Greater Toronto and Hamilton Area activists fighting Ford government’s urban sprawl plans

Paul Webster

Sun., March 28, 2021

 The Hamilton Spectator

With the fate of much of Hamilton’s last nearby farmlands uncertain, the outcome of Monday’s Hamilton Council meeting weighs heavily on Nancy Hurst.

From her home on Hamilton’s outskirts, she can walk out into open countryside. But she fears that may soon be impossible. “I’m concerned city planners intend to hand much of Hamilton’s last nearby farmlands to property developers,” Hurst explains.

Driven by this fear, in recent months Hurst, who works in Hamilton as an educational assistant, has morphed into something of an old-fashioned, unpaid citizen activist.

“Thanks to the pandemic,” she explains, “I’ve had a lot more time to research why the province and city hall want more sprawl, and to mobilize with other ordinary people like me who want to stop it.”

To propel her citizens’ campaign, Hurst joined a Facebook website that co-ordinates GTA-wide opposition to provincial plans to unleash more urban sprawl by building the proposed 413 superhighway.

That led Hurst to make connections with other like-minded citizen activists who’ve helped councillors from Halton, Peel, Mississauga, and Vaughan vote against the proposed Highway 413, and the urban sprawl associated with it.

In February, Hurst launched a Facebook site of her own titled “Stop Sprawl Ham Ont.” At last count, this has attracted 250 members.

“Because of the pandemic, face-to-face public consultations regarding sprawl have been abandoned by planning officials in Hamilton,” Hurst explains, “as well as in Halton, Caledon, Mississauga, Brampton, Vaughan and King City. But technology is helping us meet to informally discuss. I’m hearing that Hamiltonians want our nearby farmlands protected, so we can create a new foodbelt around the city.”

On Monday, Hurst is taking this message to City Council in support of a motion tabled by Brad Clark, Councillor for Ward 10, that calls for a pause on decision-making as the city’s chief planner, Steve Robichaud, proposes that Council rezone 1340 hectares, much of which consists of farmland.

Robichaud wants this rezoned for industrial use, and for housing — much of which he says will be single family houses — to meet the market demands of property developers, and the province.

Clark’s motion to pause and reconsider Robichaud’s recommendations resembles a successfully-adopted Feb. 17 motion tabled by Halton Regional Councillor Jane Fogal that froze Halton land use decisions until face-to-face post-pandemic public consultations can restart.

Halton’s decision came while the Ford government demands that municipal and regional planners produce 30 year land use plans at a time when legally-mandated public consultations have been curtailed by the pandemic.

“The public deserves a more robust consultation program that includes in-person engagement,” says Fogal about Halton’s decision. “Let’s discuss these ultraimportant land use plans when it’s possible to gather again.”

Fogal’s motion to endorse citizen activists’ call for a pause on land use decision-making is attracting considerable interest right across the GTAH.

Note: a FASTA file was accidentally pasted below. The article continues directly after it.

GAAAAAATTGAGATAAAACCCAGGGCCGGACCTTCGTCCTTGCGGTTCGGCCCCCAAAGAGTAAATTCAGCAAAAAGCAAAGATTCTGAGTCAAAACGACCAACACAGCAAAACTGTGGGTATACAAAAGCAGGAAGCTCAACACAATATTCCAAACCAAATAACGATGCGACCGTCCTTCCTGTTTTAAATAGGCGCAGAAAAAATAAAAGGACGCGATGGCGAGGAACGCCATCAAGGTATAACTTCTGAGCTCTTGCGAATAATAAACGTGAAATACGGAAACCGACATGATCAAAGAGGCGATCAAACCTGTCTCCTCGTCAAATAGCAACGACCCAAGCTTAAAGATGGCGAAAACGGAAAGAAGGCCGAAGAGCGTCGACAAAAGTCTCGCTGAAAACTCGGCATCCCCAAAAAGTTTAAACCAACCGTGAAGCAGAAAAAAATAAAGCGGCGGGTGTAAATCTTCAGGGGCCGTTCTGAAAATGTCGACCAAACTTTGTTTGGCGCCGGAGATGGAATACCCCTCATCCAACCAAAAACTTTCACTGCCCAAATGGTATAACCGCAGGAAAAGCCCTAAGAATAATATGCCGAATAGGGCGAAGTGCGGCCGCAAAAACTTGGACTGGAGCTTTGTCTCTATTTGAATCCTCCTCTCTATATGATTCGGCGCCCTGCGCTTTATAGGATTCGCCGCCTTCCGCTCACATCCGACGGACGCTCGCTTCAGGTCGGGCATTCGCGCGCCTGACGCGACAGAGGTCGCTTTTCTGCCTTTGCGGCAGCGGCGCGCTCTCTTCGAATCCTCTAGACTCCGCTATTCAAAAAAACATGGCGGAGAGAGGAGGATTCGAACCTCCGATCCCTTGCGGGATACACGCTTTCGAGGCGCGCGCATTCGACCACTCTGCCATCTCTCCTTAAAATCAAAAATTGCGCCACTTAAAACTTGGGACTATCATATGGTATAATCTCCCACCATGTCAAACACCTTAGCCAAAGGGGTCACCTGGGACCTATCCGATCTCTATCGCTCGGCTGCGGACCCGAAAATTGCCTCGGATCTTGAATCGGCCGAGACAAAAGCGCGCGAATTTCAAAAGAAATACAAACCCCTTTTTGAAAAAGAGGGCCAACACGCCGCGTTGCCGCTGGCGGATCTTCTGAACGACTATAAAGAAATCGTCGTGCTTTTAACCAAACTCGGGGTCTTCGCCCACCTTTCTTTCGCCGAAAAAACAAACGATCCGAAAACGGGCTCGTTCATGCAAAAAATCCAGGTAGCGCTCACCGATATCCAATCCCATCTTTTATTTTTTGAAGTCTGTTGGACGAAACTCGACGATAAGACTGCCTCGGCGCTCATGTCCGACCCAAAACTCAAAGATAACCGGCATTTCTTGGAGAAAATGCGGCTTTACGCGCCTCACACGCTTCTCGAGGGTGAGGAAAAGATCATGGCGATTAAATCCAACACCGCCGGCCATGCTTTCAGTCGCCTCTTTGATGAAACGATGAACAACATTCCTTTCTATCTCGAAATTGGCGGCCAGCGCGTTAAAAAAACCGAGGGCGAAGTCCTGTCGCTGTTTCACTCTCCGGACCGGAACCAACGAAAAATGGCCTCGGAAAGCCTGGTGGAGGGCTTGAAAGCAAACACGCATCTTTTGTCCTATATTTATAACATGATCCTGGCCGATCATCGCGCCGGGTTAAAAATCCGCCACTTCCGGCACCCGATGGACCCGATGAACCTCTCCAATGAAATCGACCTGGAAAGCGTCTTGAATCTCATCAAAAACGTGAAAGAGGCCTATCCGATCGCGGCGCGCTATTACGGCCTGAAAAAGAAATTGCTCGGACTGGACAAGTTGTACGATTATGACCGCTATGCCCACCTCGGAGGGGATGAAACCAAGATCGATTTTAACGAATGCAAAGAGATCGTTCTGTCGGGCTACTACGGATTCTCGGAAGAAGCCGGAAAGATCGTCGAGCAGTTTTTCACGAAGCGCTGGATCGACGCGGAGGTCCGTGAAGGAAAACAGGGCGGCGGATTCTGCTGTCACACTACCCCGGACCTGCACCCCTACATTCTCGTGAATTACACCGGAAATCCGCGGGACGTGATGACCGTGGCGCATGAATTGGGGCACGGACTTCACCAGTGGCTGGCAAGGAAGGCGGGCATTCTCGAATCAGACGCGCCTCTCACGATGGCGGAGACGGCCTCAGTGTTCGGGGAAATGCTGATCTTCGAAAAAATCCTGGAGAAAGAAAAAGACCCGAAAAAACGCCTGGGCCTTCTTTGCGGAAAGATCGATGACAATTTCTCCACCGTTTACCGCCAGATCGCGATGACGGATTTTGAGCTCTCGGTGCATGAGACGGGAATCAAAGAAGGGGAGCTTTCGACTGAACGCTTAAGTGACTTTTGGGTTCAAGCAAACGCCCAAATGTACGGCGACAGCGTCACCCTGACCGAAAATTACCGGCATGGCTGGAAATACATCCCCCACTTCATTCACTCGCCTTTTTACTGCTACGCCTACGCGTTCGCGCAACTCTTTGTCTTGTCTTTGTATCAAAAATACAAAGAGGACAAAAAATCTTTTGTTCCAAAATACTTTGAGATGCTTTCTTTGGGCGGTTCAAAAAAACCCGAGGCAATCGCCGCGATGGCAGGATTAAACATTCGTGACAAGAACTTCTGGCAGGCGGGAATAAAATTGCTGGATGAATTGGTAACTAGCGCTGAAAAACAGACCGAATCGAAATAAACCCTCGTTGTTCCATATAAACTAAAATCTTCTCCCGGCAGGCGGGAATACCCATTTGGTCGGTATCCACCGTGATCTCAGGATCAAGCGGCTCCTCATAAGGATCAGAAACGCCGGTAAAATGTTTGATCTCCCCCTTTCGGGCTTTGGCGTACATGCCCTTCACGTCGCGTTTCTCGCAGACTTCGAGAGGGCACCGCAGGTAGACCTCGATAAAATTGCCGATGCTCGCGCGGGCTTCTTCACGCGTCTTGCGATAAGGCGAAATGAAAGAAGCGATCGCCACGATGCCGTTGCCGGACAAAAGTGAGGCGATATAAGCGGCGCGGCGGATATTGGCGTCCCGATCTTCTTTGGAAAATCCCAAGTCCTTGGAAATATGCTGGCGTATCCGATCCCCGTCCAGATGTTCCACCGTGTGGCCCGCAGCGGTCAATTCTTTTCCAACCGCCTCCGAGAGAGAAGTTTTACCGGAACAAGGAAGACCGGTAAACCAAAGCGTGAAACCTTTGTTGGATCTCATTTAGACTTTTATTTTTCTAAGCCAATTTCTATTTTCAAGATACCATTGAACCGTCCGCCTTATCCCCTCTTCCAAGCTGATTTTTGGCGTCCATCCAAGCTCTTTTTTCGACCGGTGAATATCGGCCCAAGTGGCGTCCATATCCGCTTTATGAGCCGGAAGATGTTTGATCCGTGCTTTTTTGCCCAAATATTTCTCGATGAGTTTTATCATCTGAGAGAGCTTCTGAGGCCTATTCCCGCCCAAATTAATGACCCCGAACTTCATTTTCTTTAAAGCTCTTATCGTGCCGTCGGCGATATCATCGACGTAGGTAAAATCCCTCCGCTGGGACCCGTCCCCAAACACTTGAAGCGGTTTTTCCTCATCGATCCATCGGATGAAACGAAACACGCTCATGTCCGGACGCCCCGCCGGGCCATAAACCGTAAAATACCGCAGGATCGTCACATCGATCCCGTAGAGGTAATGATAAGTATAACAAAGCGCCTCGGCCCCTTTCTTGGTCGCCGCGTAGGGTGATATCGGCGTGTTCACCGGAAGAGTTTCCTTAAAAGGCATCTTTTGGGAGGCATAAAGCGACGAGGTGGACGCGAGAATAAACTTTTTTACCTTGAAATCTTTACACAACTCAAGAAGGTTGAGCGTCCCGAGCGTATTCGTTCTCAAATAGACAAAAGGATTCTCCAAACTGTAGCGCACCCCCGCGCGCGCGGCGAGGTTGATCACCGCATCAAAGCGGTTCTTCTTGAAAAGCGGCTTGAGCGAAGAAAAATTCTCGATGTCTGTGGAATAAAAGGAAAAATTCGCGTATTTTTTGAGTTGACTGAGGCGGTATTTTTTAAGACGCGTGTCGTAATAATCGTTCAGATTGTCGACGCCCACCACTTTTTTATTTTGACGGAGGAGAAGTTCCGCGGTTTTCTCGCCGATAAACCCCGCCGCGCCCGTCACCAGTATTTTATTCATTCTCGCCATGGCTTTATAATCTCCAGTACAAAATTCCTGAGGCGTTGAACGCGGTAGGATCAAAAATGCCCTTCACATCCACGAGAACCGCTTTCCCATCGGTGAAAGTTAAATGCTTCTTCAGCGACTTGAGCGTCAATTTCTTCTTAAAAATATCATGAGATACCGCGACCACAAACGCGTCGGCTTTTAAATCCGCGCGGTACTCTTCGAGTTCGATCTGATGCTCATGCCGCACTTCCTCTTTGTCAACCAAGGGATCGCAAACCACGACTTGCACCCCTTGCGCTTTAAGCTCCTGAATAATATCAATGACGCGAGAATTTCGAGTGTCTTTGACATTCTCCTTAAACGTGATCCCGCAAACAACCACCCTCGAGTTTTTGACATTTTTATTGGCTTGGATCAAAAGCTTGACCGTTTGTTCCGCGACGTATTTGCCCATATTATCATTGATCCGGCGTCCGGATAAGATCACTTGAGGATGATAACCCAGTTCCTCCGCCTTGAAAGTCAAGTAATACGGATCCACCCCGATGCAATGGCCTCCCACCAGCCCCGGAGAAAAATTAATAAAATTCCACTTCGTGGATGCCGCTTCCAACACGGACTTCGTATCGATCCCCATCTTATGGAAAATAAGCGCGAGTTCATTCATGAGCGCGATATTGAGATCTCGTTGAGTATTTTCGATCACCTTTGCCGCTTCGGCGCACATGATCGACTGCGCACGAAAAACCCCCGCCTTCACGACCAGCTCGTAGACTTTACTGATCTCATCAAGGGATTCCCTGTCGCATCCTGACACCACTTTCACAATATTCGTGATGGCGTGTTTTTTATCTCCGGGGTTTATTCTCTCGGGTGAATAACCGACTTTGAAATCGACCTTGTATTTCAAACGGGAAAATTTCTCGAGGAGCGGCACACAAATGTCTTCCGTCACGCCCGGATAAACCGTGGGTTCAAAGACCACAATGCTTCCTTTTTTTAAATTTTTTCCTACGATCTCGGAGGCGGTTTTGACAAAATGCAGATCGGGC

In Peel, citizen activists have reminded Regional Councillor Carolyn Parrish, who chairs the region’s planning committee, to consider their worries about the province’s demand that municipal boundaries be expanded without normal public consultations.

“We have been copied on Hamilton’s and Halton’s motions,” she explained in an email message. “We will be keeping an eye on the participation levels at virtual public meetings and remain flexible on this,” she added before noting that the quality of virtual meetings never matches in-person meetings. “On a 1 to 10 scale, in-person is a 10, and virtual a 2.”

In Vaughan, concerned citizens have persuaded municipal councillor Marilyn Iafrate to champion their opposition to Highway 413, and to further sprawl.

“The Region of York has been discussing population numbers and growth plans that, from what I have heard, will require Vaughan to take farmland and convert it to development,” she said in an email. “I am hugely concerned that they will force us to meet unrealistic and unsupported population numbers that will actually be beneficial to them to continue supporting the 413.”

In Niagara, Regional Councillor Diana Huson, who chairs the region’s planning committee, opposes further encroachment on agricultural lands. She anticipates debate on the topic will be “contentious” in the months ahead.

In Hamilton, chief planner Steve Robichaud acknowledges that Council “could adopt a zero boundary growth option.” But he says the province demands new swaths of lands be rezoned for residential and industrial developments.

At Queen’s Park, Steve Clark, the minister responsible for forcing regional and municipal governments to craft plans for a wave of urban sprawl across the province’s dwindling prime farmland, declined an interview request.

Clark also declined to answer written questions solicited by his spokesperson, Conrad Spezowka, about the lack of public consultations.

In an email statement, Spezowka instead said “we will continue working with municipalities and the public on how we grow and how we protect what matters.”

Paul Webster is a Toronto-based freelance writer